The Elephant in the Room? North Korea and the Myth of ROK/U.S. “OPCON Transfer”
In light of the actions of the Kim Family Regime over the past year, the election of a new President of the Republic of Korea (ROK), and the reelection of the U.S. President, it is an appropriate time to take a critical look at the military strategy of the ROK/U.S. Alliance and ask some difficult questions, the most important being: Should the ROK/U.S. Alliance continue the so-called “OPCON transfer” – which is actually the dissolution of the ROK/U.S. Combined Forces Command (CFC) – in the face of the continued existential threat posed to ROK by North Korea? Toward this end, this essay suggests various modifications of ROK/U.S. Alliance strategy, including an argument as to why the ROK/U.S. CFC should not be dissolved.
The first action that should be taken by the Alliance is for both Presidents in their first meeting on May 7, 2013 to reaffirm the 2009 Joint Vision Statement, which established both countries’ desired strategic end state as the peaceful unification of the Korean Peninsula. Although the degree to which unification will be peaceful will be dictated by North Korea’s decisions and actions, it is nonetheless imperative that the end state of unification be articulated in both word and deed. This provides the strategic guidance for all future Alliance actions.
My most important military recommendation is to cease the OPCON transfer and transformation process as it is currently planned. The ROK/U.S. CFC must remain intact. The ROK/U.S. CFC is the key to deterring North Korea. It must remain the foundation of the Alliance, and support all other actions by the instruments of national power. Without the demonstrated strength of this military organization, the North is unlikely to remain deterred from large-scale conflict as it has been for the past six decades. Furthermore, this action would provide one of the strategic sticks that South Korean President Park Geun-hye is looking for to support the implementation of her new policy of “trustpolitik.”
Halting the transformation process will not only send an extremely important and powerful message to the North, but will also likely result in conserving resources by both the ROK and U.S. governments. Although there are many sunk costs with the development of facilities in Camp Humphreys and other installations in South Korea, an immediate decision to suspend the process could allow both the ROK and U.S. governments to shift resources to invest in critical military capabilities. For the ROK, rather than investing in independent warfighting capabilities that the U.S. military already possesses, it could focus its resources on developing its critical capabilities and building on its strengths, particularly in its ground maneuver forces that are so critical to success in confronting either regime collapse in the North or prosecuting a war with it.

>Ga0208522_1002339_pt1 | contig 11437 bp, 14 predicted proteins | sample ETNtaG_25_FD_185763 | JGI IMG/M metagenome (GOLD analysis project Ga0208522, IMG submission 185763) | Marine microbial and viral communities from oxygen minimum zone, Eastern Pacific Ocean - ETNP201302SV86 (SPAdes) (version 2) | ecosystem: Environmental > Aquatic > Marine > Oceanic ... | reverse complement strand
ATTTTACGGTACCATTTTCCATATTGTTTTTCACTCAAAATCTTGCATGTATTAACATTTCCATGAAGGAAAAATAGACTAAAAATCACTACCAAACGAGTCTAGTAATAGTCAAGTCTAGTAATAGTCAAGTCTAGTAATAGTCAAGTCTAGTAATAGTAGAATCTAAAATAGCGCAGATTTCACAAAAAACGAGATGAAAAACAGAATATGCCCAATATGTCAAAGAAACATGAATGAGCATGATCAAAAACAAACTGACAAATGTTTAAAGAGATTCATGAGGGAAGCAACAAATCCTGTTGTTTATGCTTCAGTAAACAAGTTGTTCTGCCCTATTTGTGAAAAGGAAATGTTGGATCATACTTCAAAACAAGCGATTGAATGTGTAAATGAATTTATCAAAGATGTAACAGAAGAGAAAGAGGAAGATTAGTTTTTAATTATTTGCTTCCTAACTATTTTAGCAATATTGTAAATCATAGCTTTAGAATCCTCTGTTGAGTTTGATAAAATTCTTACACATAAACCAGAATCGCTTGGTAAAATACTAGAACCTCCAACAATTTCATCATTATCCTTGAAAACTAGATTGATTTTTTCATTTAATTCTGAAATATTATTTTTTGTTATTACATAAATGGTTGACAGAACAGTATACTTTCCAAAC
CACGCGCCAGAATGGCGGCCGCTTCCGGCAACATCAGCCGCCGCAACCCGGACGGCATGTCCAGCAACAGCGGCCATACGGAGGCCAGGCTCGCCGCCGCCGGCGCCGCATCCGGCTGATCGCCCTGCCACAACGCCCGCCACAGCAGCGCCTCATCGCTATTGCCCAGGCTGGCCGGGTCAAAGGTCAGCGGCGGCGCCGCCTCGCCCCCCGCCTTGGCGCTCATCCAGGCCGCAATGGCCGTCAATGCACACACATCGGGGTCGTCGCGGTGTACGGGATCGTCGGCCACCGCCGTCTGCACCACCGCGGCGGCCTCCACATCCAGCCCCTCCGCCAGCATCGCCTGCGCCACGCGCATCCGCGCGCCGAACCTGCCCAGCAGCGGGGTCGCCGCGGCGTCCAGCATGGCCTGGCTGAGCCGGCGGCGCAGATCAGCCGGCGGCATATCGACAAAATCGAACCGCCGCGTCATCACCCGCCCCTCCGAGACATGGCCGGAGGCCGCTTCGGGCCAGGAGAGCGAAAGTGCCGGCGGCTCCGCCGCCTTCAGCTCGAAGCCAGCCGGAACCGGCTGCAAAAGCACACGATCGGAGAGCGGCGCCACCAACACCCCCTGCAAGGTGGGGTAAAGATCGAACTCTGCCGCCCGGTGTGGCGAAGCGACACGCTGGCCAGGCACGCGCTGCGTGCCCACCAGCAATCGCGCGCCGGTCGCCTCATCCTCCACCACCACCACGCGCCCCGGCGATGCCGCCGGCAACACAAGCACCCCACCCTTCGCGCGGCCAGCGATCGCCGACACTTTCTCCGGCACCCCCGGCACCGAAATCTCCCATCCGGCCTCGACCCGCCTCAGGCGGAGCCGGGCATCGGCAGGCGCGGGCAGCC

Although the ROK/U.S. CFC should remain intact, there is one action that should be taken to transform it. In 2015, rather than dissolving the ROK/U.S. CFC, a South Korean General should take command with a U.S. General as Deputy Commander. This will send a very important signal to the North and the region, and will be critically important if and when the ROK/U.S. CFC operates in North Korea during collapse or war; it will allow unification efforts to proceed with ROK military leadership in command, thus providing long-term legitimacy for operations within the north of the Peninsula.
Some will argue that the U.S. should never agree to allow its forces to be under foreign command. However, due to the structure of the Alliance, the Korean commander of the ROK/U.S. CFC would answer to the Military Committee, from which he would receive strategic guidance and direction, just as would the current U.S. military commander. This is why the “OPCON transfer” is a myth. The Military Committee consists of both ROK and U.S. National Command and Military Authorities (NCMA). The ROK and U.S. governments in effect exercise coequal operational control of the combined warfighting forces. They do so now with a U.S. commander and they would continue to do so with a Korean commander.
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